# Can sample aliasing of strictly white noise lead to random walk (drift) in the sampled signal?

Aliasing of tones higher than the Nyquist frequency, and where the tone may have some degree of nonlinear distortion can appear as low frequency 'drift' or even near static bias in the sampled signal.

Also it's known that integration of a signal with a large component of white noise results in random walk - a 'drift' like behavior in the integrated signal.

So are there any possible situations combined with aliased sampling of signals with a significant white noise, or pink noise that can appear as low frequency drift in the sampled signal?

• white noise has "specific harmonics"? – robert bristow-johnson Mar 13 '15 at 18:37
• @robertbristow-johnson No. Please read more carefully - I mention the sampling of harmonics to set up the question of sampling white noise. As for white noise it has infinitely many harmonics, all of the same power. – docscience Mar 13 '15 at 18:41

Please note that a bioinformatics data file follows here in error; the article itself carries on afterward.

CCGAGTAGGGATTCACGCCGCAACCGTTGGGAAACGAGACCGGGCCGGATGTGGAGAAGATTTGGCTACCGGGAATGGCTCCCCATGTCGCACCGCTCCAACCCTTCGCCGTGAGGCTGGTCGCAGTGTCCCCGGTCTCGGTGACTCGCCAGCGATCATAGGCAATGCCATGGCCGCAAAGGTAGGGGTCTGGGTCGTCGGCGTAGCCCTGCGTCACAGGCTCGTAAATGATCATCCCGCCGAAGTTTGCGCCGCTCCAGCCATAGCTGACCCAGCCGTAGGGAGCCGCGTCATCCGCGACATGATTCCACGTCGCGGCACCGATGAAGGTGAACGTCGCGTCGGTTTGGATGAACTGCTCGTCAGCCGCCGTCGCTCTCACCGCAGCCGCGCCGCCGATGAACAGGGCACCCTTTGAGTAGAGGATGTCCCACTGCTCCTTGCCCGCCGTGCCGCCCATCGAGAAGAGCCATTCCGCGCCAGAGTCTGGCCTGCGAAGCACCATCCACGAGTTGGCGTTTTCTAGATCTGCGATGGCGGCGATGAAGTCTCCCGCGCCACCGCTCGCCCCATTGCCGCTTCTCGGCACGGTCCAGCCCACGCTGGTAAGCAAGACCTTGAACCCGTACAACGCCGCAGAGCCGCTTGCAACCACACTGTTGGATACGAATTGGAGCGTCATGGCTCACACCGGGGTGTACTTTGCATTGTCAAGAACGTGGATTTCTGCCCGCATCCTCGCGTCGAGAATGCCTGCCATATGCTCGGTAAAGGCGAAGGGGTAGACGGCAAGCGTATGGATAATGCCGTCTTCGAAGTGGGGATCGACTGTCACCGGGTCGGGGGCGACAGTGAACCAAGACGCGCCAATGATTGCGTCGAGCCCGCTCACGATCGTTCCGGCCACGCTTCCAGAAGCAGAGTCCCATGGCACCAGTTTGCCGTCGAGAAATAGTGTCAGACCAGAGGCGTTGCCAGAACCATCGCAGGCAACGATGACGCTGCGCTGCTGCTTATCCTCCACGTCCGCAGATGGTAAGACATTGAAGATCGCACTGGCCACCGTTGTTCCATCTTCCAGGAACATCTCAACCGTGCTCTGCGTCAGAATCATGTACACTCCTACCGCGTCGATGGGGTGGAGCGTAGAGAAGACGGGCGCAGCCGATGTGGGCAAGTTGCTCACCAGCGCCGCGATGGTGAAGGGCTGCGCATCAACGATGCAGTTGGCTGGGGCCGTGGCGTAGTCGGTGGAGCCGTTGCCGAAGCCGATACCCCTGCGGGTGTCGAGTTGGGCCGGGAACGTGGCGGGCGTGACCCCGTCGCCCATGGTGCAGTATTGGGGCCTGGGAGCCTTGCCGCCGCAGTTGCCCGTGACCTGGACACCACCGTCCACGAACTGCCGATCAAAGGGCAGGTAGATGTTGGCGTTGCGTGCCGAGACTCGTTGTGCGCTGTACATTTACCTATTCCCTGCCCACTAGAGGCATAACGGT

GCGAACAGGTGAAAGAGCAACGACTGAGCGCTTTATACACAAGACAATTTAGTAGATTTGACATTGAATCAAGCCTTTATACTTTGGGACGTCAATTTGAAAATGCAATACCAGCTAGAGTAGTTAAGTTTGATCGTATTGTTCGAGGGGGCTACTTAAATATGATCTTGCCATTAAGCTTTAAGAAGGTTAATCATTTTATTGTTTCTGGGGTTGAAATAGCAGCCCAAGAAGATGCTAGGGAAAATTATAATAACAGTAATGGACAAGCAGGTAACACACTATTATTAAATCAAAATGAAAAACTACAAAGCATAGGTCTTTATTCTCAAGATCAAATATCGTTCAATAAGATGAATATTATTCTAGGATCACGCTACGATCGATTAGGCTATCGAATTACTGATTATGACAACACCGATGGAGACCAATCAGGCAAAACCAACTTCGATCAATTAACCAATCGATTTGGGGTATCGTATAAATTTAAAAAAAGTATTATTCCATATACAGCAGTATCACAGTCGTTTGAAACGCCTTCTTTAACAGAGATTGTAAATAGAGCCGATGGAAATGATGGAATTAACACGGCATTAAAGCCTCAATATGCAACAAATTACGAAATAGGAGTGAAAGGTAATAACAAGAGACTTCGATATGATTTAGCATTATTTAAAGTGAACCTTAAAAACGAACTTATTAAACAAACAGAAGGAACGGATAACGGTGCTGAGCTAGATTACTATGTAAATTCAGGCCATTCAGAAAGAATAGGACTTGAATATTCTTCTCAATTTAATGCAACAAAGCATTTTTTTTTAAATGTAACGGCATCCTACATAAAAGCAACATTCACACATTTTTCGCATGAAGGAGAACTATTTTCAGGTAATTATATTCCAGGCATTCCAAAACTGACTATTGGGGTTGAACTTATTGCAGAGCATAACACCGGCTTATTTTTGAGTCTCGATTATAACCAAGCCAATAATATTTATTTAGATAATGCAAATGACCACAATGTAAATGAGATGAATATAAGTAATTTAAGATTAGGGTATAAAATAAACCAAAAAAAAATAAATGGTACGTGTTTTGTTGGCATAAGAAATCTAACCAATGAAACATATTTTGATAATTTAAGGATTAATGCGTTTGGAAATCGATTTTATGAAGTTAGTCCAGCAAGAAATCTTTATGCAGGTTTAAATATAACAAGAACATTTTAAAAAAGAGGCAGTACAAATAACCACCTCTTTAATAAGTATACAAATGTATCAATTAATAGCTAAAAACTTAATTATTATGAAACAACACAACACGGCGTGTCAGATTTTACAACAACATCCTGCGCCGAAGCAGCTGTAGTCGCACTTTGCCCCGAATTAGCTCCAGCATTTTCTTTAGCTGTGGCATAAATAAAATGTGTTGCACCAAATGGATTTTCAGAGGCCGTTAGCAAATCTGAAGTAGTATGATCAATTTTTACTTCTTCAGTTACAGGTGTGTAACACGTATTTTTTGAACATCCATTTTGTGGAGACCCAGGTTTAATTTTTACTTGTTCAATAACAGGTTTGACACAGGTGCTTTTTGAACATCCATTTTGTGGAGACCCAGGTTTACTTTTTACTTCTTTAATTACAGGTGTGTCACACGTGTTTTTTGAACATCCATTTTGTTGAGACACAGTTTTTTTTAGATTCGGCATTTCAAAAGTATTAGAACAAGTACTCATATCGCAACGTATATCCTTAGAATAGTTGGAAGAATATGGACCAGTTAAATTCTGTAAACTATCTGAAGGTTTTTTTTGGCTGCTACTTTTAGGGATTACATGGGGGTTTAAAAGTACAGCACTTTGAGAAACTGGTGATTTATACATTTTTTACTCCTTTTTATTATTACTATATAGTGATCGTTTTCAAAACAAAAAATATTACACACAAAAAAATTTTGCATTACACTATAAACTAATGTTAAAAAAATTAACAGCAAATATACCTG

• i think you need to modify your semantics. "harmonics" are spectral (sinusoidal) components of frequency that are integer multiples of a common fundamental. white noise can be thought of, at a probabilistic level to have infinitely many non-zero sinusoidal components. but that's a power spectrum P.O.V. white noise has infinite power (so it doesn't really exist). now we can make sense of the concept of sampling bandlimited white noise (which isn't really white, but at least is finite power). even if the band limit is higher than Nyquist (in which there will be aliasing). – robert bristow-johnson Mar 13 '15 at 18:55
• @robertbristow-johnson fair enough. I've edited and replaced harmonic with fundamental. I think in general sampled white noise (or rather wide band noise) just winds up as aliased noise across the sample bandwidth, but I'm curious if it might ever be possible where the aliased noise is more severly limited to a lower bandwidth over the sample band. – docscience Mar 13 '15 at 19:51
• @robertbristow-johnson perhaps if the white noise were 'riding' on top of a fundamental that is aliased to near zero frequency in the sample band. – docscience Mar 13 '15 at 19:54